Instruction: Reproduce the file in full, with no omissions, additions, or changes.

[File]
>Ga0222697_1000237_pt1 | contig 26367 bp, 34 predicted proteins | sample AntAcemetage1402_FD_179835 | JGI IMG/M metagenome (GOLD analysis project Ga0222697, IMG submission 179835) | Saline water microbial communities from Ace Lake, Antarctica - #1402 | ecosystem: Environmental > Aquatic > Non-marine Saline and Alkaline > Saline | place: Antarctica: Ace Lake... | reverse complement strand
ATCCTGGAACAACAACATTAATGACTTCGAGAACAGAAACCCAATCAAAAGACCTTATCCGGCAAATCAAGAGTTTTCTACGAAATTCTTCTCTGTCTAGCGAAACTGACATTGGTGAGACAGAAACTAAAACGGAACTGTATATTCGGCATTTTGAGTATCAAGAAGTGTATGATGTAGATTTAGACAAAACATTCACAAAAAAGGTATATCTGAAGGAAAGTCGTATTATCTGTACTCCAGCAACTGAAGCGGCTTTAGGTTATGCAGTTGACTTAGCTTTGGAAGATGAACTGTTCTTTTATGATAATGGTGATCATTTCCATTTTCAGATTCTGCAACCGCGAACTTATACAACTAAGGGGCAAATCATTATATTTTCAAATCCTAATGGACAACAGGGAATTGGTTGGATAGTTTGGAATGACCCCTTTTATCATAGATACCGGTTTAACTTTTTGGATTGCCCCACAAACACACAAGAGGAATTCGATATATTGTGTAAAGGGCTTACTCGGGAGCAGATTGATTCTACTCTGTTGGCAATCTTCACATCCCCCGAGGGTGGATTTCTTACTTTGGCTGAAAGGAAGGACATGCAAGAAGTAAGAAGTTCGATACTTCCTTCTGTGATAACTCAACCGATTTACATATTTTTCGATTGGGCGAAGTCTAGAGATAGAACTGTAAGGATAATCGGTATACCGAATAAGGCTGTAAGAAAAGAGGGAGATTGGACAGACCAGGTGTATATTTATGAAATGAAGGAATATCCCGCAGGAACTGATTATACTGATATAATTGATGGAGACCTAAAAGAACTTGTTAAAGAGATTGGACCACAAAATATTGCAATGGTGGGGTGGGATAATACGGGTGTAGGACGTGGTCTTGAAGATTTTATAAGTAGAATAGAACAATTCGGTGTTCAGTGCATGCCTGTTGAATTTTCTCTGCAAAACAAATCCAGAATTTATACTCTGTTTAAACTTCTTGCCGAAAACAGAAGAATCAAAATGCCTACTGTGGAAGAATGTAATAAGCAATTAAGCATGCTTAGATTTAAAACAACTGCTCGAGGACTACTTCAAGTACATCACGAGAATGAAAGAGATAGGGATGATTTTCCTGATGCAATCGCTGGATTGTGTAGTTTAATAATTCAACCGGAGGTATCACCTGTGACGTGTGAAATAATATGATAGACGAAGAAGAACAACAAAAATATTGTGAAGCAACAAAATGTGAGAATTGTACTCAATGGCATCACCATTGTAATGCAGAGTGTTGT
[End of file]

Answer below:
>Ga0222697_1000237_pt1 | contig 26367 bp, 34 predicted proteins | sample AntAcemetage1402_FD_179835 | JGI IMG/M metagenome (GOLD analysis project Ga0222697, IMG submission 179835) | Saline water microbial communities from Ace Lake, Antarctica - #1402 | ecosystem: Environmental > Aquatic > Non-marine Saline and Alkaline > Saline | place: Antarctica: Ace Lake... | reverse complement strand
ATCCTGGAACAACAACATTAATGACTTCGAGAACAGAAACCCAATCAAAAGACCTTATCCGGCAAATCAAGAGTTTTCTACGAAATTCTTCTCTGTCTAGCGAAACTGACATTGGTGAGACAGAAACTAAAACGGAACTGTATATTCGGCATTTTGAGTATCAAGAAGTGTATGATGTAGATTTAGACAAAACATTCACAAAAAAGGTATATCTGAAGGAAAGTCGTATTATCTGTACTCCAGCAACTGAAGCGGCTTTAGGTTATGCAGTTGACTTAGCTTTGGAAGATGAACTGTTCTTTTATGATAATGGTGATCATTTCCATTTTCAGATTCTGCAACCGCGAACTTATACAACTAAGGGGCAAATCATTATATTTTCAAATCCTAATGGACAACAGGGAATTGGTTGGATAGTTTGGAATGACCCCTTTTATCATAGATACCGGTTTAACTTTTTGGATTGCCCCACAAACACACAAGAGGAATTCGATATATTGTGTAAAGGGCTTACTCGGGAGCAGATTGATTCTACTCTGTTGGCAATCTTCACATCCCCCGAGGGTGGATTTCTTACTTTGGCTGAAAGGAAGGACATGCAAGAAGTAAGAAGTTCGATACTTCCTTCTGTGATAACTCAACCGATTTACATATTTTTCGATTGGGCGAAGTCTAGAGATAGAACTGTAAGGATAATCGGTATACCGAATAAGGCTGTAAGAAAAGAGGGAGATTGGACAGACCAGGTGTATATTTATGAAATGAAGGAATATCCCGCAGGAACTGATTATACTGATATAATTGATGGAGACCTAAAAGAACTTGTTAAAGAGATTGGACCACAAAATATTGCAATGGTGGGGTGGGATAATACGGGTGTAGGACGTGGTCTTGAAGATTTTATAAGTAGAATAGAACAATTCGGTGTTCAGTGCATGCCTGTTGAATTTTCTCTGCAAAACAAATCCAGAATTTATACTCTGTTTAAACTTCTTGCCGAAAACAGAAGAATCAAAATGCCTACTGTGGAAGAATGTAATAAGCAATTAAGCATGCTTAGATTTAAAACAACTGCTCGAGGACTACTTCAAGTACATCACGAGAATGAAAGAGATAGGGATGATTTTCCTGATGCAATCGCTGGATTGTGTAGTTTAATAATTCAACCGGAGGTATCACCTGTGACGTGTGAAATAATATGATAGACGAAGAAGAACAACAAAAATATTGTGAAGCAACAAAATGTGAGAATTGTACTCAATGGCATCACCATTGTAATGCAGAGTGTTGT